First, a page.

The comet assay can be useful in monitoring DNA damage in single cells caused by exposure to genotoxic agents, such as those causing air, water, and soil pollution (e.g., pesticides, dioxins, electromagnetic fields) and chemo- and radiotherapy in cancer patients, or in the assessment of genoprotective effects of chemopreventive molecules. Therefore, it has particular importance in the fields of pharmacology and toxicology, and in both environmental and human biomonitoring. It allows the detection of single strand breaks as well as double-strand breaks and can be used in both normal and cancer cells. Here we describe the alkali method for comet assay, which allows to detect both single- and double-strand DNA breaks.

  15. A measurement of coherent neutral pion production in neutrino neutral current interactions in the NOMAD experiment

    Science.gov (United States)

    Kullenberg, C. T.; Mishra, S. R.; Seaton, M. B.; Kim, J. J.; Tian, X. C.; Scott, A. M.; Kirsanov, M.; Petti, R.; Alekhin, S.; Astier, P.; Autiero, D.; Baldisseri, A.; Baldo-Ceolin, M.; Banner, M.; Bassompierre, G.; Benslama, K.; Besson, N.; Bird, I.; Blumenfeld, B.; Bobisut, F.; Bouchez, J.; Boyd, S.; Bueno, A.; Bunyatov, S.; Camilleri, L.; Cardini, A.; Cattaneo, P. W.; Cavasinni, V.; Cervera-Villanueva, A.; Challis, R.; Chukanov, A.; Collazuol, G.; Conforto, G.; Conta, C.; Contalbrigo, M.; Cousins, R.; Degaudenzi, H.; De Santo, A.; Del Prete, T.; Di Lella, L.; do Couto e Silva, E.; Dumarchez, J.; Ellis, M.; Feldman, G. J.; Ferrari, R.; Ferrère, D.; Flaminio, V.; Fraternali, M.; Gaillard, J.-M.; Gangler, E.; Geiser, A.; Geppert, D.; Gibin, D.; Gninenko, S.; Godley, A.; Gomez-Cadenas, J.-J.; Gosset, J.; Gößling, C.; Gouanère, M.; Grant, A.; Graziani, G.; Guglielmi, A.; Hagner, C.; Hernando, J.; Hurst, P.; Hyett, N.; Iacopini, E.; Joseph, C.; Juget, F.; Kent, N.; Klimov, O.; Kokkonen, J.; Kovzelev, A.; Krasnoperov, A.; Kulagin, S.; Lacaprara, S.; Lachaud, C.; Lakić, B.; Lanza, A.; La Rotonda, L.; Laveder, M.; Letessier-Selvon, A.; Levy, J.-M.; Ling, J.; Linssen, L.; Ljubičić, A.; Long, J.; Lupi, A.; Lyubushkin, V.; Marchionni, A.; Martelli, F.; Méchain, X.; Mendiburu, J.-P.; Meyer, J.-P.; Mezzetto, M.; Moorhead, G. F.; Naumov, D.; Nédélec, P.; Nefedov, Yu.; Nguyen-Mau, C.; Orestano, D.; Pastore, F.; Peak, L. S.; Pennacchio, E.; Pessard, H.; Placci, A.; Polesello, G.; Pollmann, D.; Polyarush, A.; Poulsen, C.; Popov, B.; Rebuffi, L.; Rico, J.; Riemann, P.; Roda, C.; Rubbia, A.; Salvatore, F.; Samoylov, O.; Schahmaneche, K.; Schmidt, B.; Schmidt, T.; Sconza, A.; Sevior, M.; Sillou, D.; Soler, F. J. P.; Sozzi, G.; Steele, D.; Stiegler, U.; Stipčević, M.; Stolarczyk, Th.; Tareb-Reyes, M.; Taylor, G. N.; Tereshchenko, V.; Toropin, A.; Touchard, A.-M.; Tovey, S. N.; Tran, M.-T.; Tsesmelis, E.; Ulrichs, J.; Vacavant, L.; Valdata-Nappi, M.; Valuev, V.; Vannucci, F.; Varvell, K. E.; Veltri, M.; Vercesi, V.; Vidal-Sitjes, G.; Vieira, J.-M.; Vinogradova, T.; Weber, F. V.; Weisse, T.; Wilson, F. F.; Winton, L. J.; Wu, Q.; Yabsley, B. D.; Zaccone, H.; Zuber, K.; Zuccon, P.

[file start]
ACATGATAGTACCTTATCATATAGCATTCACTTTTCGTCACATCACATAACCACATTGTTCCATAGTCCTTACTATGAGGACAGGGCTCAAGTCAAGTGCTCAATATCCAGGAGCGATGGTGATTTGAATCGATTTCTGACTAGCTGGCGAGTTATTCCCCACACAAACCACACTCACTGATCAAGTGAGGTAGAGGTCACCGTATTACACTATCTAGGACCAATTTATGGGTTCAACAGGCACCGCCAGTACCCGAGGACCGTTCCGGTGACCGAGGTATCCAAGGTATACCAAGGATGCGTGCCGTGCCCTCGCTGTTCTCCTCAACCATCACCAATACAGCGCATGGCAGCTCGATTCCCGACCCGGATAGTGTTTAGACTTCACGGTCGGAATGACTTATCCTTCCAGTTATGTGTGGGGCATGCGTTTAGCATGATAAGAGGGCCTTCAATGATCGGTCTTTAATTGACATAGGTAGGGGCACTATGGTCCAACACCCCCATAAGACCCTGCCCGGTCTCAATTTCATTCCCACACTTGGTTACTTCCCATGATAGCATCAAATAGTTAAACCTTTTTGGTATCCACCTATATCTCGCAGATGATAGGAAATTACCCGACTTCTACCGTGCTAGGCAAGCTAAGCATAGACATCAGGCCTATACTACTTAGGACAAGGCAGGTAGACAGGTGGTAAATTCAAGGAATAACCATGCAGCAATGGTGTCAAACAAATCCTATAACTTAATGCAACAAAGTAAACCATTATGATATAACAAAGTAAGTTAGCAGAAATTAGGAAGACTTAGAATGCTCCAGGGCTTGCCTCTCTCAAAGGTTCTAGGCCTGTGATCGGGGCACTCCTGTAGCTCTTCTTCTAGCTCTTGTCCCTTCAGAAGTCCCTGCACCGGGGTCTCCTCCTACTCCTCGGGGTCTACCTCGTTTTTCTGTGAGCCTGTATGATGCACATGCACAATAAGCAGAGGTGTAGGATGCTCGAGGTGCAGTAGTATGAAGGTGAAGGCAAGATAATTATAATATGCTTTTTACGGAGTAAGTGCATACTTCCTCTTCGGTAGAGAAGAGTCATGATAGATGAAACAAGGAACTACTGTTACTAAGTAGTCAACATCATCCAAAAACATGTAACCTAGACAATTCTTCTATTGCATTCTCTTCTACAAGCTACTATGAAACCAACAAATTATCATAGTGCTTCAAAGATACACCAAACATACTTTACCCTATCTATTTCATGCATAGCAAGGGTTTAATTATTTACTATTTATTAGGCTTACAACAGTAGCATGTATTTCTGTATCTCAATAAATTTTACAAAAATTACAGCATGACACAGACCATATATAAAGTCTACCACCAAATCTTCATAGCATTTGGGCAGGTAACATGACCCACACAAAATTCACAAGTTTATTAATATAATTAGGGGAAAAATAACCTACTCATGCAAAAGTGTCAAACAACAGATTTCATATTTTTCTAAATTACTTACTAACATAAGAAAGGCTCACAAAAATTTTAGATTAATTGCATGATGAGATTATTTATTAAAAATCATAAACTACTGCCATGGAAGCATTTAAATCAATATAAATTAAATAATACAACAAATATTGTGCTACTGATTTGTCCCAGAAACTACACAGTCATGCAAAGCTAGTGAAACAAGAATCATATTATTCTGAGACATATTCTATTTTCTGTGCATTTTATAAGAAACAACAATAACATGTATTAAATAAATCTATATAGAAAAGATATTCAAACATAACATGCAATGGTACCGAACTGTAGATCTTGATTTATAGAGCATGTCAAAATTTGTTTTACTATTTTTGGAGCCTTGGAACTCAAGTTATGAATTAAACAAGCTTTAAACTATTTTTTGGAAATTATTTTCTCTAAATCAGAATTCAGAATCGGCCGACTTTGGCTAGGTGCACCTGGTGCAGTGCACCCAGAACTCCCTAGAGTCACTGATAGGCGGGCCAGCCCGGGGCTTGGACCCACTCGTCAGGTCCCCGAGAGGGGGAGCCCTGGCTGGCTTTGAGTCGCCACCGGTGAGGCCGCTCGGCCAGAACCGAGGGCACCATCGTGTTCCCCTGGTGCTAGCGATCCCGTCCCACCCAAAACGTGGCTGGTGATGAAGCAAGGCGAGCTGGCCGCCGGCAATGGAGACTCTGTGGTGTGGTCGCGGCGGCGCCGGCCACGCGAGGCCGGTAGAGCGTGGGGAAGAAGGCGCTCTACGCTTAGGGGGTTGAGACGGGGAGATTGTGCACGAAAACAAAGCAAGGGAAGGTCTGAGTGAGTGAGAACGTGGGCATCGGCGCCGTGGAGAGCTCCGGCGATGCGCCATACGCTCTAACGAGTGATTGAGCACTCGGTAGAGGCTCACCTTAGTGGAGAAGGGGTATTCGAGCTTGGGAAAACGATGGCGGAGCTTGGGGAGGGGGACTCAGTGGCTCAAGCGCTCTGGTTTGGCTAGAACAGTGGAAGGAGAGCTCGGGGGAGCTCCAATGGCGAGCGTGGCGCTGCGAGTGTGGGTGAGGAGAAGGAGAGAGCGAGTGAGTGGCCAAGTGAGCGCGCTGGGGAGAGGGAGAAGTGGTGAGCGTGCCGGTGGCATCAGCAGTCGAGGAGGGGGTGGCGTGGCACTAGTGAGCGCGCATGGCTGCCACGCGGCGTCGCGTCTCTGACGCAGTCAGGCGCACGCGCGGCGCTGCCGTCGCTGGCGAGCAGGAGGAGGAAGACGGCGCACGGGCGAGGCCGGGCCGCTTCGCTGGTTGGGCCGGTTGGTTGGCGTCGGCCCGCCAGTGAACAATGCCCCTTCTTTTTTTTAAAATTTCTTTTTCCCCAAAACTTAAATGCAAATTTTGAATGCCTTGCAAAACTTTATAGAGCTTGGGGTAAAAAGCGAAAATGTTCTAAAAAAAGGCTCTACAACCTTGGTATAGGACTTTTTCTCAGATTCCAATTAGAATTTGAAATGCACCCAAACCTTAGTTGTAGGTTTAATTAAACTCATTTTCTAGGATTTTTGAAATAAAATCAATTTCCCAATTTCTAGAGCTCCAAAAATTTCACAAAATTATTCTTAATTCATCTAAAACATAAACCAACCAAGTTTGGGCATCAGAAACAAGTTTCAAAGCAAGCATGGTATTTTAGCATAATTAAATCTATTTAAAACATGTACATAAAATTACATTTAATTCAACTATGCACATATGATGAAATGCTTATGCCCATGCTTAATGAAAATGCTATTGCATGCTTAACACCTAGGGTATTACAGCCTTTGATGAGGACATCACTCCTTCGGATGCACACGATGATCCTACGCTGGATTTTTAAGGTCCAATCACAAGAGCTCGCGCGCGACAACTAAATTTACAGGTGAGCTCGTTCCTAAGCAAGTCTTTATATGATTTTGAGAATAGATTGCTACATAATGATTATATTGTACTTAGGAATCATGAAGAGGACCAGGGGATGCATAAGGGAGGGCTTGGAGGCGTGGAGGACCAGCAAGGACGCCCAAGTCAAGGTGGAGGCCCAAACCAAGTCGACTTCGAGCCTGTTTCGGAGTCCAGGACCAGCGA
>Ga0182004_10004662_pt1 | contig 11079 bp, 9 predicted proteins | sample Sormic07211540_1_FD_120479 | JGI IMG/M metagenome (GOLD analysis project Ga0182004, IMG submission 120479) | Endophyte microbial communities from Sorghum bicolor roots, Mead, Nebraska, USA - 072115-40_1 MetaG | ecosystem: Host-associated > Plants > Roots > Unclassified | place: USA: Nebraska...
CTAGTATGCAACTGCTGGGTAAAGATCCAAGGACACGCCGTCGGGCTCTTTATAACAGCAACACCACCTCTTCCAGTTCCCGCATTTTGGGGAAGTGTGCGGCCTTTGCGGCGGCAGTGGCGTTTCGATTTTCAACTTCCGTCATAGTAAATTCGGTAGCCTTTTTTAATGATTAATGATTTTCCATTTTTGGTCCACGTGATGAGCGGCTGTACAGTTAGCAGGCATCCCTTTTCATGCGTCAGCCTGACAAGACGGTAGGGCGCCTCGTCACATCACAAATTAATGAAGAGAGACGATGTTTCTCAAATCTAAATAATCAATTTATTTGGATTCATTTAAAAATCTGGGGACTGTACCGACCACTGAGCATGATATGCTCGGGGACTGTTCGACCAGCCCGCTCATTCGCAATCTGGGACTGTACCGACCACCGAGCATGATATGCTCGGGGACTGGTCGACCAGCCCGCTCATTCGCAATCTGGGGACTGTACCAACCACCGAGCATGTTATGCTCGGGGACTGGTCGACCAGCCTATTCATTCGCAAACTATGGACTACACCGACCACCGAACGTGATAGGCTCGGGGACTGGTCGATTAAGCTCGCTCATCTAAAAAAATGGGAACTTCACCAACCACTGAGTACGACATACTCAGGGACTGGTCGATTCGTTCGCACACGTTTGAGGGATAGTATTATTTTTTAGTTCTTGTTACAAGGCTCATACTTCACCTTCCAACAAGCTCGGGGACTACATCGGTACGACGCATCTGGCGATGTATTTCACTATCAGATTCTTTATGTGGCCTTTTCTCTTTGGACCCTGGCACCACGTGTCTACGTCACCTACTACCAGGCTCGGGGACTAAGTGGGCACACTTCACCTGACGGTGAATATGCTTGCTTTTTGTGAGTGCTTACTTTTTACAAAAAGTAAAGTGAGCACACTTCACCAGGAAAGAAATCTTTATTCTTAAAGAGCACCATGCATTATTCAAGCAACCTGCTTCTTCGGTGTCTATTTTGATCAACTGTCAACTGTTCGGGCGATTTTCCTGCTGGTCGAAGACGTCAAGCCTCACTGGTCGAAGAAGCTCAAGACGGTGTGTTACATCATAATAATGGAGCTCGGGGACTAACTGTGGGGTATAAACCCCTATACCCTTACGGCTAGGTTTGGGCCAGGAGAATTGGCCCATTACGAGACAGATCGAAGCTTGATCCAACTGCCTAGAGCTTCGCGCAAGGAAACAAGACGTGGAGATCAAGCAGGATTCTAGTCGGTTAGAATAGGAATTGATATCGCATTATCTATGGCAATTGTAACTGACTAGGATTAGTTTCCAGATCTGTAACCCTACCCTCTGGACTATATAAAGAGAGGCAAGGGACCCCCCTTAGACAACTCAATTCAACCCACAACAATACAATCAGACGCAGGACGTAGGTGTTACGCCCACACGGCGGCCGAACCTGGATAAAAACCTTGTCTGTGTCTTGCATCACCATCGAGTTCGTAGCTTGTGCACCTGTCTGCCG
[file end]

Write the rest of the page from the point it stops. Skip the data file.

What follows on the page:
2009-11-01